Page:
The forthcoming 50th anniversary of the Cuban Revolution will be marked by an avalanche of commentary. Some, especially in Latin America and Africa, will be characterised by admiration and gratitude for the Revolution's defiant egalitarianism, and for its internationalism, these days mainly in its celebrated medical brigades, but previously, and triumphantly in Southern Africa, in its military commitments.
Much commentary elsewhere, however, will be characterised by puzzlement: at why the Cuban "satellite" did not collapse with the USSR; and at why, having supposedly survived that collapse thanks to the iron will of the dictatorial caudillo Fidel Castro, it has not gone into terminal crisis since his illness and retirement? Antoni Kapcia's new historical essay is the perfect antidote to such a puzzle.
The book's fundamental premise is that it is futile to attempt to make sense of Cuba through the all-too-convenient but distorting prism of Cold War concepts. While it may have adopted, or rather, as Kapcia points out, adapted Soviet-bloc economic and political models during the 1970s, Cuba's socialism was not proclaimed under the barrels of Red Army tanks. Cuba's revolution was its own, driven by a radical nationalism incorporating measures of land and social reform. It was implementing the latter measures that quickly brought the young rebels into direct conflict with US landowners and businesses. In the US "dirty war" that followed, Cuba's revolutionaries turned for help to the USSR, and turned towards socialism. The Cold War doubtless added urgency, but the fundamental source of US hostility - Cuba's defiance of its continental supremacy in its own backyard - is demonstrated by the fact that, having won the Cold War, far from seeking a new relationship, the US Government has intensified its economic blockade (routinely condemned by the British and almost every other government on the planet), continued to protect anti-Cuba terrorists based in the US, poisoned the institutions of human rights diplomacy with transparent hypocrisy over Cuba, and funded ever more elaborate plans for "Cuba transition".
The resulting mixture of anti-imperialist national pride and stubborn siege mentality is one key component of the revolutionary version of an ideology of cubania - Cubanness - analysed in a central chapter of this book. Ideology is one of the factors analysed in what is a thematic rather than a narrative history. Other thematic chapters deal with the popular benefits of the Revolution; the ebb and flow of mass political participation; the significance of Cuba's external links; the management of dissent; and the emergency measures of the 1990s, legacies of which - economic dislocation and social inequality - remain serious problems. The principal aim of these thematic essays is to account for how - with on the author's reckoning a fifth to a third of Cubans being active supporters of the Revolution and a similar proportion who would welcome its collapse - the loyalty of the rest of the population has ensured the system's survival.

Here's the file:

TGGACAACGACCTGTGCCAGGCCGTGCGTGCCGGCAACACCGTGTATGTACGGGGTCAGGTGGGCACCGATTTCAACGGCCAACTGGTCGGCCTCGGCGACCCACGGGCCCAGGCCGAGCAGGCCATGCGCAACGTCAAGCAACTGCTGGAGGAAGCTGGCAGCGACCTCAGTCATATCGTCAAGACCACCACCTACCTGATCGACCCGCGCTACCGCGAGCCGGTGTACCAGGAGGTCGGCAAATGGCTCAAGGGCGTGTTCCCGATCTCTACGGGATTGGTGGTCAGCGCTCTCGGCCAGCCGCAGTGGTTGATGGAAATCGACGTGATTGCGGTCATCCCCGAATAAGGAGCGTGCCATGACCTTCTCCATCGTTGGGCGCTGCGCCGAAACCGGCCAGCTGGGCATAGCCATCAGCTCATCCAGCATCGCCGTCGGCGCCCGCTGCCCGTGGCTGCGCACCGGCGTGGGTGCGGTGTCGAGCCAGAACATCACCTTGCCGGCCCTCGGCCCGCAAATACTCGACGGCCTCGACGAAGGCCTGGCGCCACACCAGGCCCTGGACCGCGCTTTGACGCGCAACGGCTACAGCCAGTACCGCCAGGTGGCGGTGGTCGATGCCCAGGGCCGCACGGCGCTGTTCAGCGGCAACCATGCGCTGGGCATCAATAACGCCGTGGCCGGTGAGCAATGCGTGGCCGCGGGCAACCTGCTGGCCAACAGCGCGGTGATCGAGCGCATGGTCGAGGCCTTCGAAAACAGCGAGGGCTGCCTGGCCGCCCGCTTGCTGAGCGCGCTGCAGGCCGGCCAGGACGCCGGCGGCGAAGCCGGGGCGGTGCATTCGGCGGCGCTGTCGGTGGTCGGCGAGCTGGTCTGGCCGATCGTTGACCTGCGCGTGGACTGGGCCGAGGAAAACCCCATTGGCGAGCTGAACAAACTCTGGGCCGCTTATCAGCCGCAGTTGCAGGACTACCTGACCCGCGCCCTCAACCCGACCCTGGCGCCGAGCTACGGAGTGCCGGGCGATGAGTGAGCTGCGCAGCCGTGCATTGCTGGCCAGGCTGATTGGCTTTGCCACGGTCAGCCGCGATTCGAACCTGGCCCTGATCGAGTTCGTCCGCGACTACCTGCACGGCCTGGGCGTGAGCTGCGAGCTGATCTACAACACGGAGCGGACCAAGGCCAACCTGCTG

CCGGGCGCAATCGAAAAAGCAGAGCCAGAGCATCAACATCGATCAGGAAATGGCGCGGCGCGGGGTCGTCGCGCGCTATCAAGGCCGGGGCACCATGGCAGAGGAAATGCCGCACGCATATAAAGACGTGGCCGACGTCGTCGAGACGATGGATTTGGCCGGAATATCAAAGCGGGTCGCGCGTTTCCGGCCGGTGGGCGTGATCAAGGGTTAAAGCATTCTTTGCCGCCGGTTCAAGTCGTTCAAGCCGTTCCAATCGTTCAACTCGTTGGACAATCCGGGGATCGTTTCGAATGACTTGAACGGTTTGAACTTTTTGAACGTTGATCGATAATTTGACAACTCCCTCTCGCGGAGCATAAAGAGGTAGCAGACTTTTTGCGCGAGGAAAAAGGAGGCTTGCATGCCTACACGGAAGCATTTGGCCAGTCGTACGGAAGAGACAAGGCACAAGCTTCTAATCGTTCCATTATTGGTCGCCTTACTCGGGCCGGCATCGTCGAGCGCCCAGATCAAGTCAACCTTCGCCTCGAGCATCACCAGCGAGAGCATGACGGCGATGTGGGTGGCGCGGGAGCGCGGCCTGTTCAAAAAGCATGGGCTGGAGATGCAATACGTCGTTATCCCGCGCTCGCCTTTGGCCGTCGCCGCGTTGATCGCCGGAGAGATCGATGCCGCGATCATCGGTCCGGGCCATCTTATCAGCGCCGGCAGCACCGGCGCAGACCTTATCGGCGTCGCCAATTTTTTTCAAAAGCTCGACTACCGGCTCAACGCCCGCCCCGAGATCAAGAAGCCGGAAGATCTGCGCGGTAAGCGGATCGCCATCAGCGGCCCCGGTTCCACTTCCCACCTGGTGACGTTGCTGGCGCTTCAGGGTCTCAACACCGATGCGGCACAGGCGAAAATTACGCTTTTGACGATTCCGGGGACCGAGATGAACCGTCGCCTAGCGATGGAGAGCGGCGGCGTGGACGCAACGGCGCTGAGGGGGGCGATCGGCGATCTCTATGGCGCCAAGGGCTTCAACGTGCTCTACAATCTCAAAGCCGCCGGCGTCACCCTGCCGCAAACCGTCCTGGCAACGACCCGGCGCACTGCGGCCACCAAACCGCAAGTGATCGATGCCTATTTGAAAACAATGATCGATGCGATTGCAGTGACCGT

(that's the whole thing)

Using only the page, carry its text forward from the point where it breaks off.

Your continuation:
Rejection of Cold War perspectives and acknowledgement of majority popular support, however, do not mean that this is an uncritical account. On the contrary, throughout the book Kapcia confronts the contradictions, failures and unpalatable aspects of half a century of revolutionary experiment, as well as signalling the achievements and triumphs. The great strength of this book is that it helps the reader to see beyond the simplistic accounts of such aspects, and to understand the wider contexts that explain the Revolution's survival. The insight and detail offered here reflect a work that is the product of a sustained scholarly investigation of Cuba. Now professor of Latin American history at the University of Nottingham, Kapcia has been studying Cuba, from outside and from within, for four of the Revolution's five decades of fluctuating fortunes.
In a scene-setting chapter on the trajectory of the Revolution, Kapcia rejects the conventional academic periodisations of Cuban development since 1959 in favour of analysing how revolutionary Cuba navigated key crises in its history. Here he points to the way Cuba's leaders have launched extensive debates (rather than backstairs purges), usually conducted in public and at innumerable meetings, to secure support for strategic responses. This process, involving tens of thousands of meetings, was unleashed again last year by Raul Castro, to mobilise popular engagement in economic reforms to raise Cuban productivity and salaries, and again this year on proposals to raise the age of retirement.
While Raul's approach may lean more towards orderly and institutionalised politics than towards the politics of mass mobilisation associated with Fidel (an epilogue assesses Fidel's legacy), it is consistent with an important conclusion of this book. Kapcia argues that, for all the chaotic and individualistic outcomes of the economic crises of the 1990s, in the 21st century Cuba, buoyed by the emergence of political allies in so many of Latin America's presidential palaces, maintained majority support for the Revolution by returning to the collectivism and mass politics that made its early years so fascinating to observers.
Among the approaching anniversary literature, students of Cuba are unlikely to find a more thoughtful or well-informed analysis of half a century of revolutionary change than Kapcia provides in this book.
Cuba in Revolution: A History since the Fifties
By Antoni Kapcia
Published 20 October 2008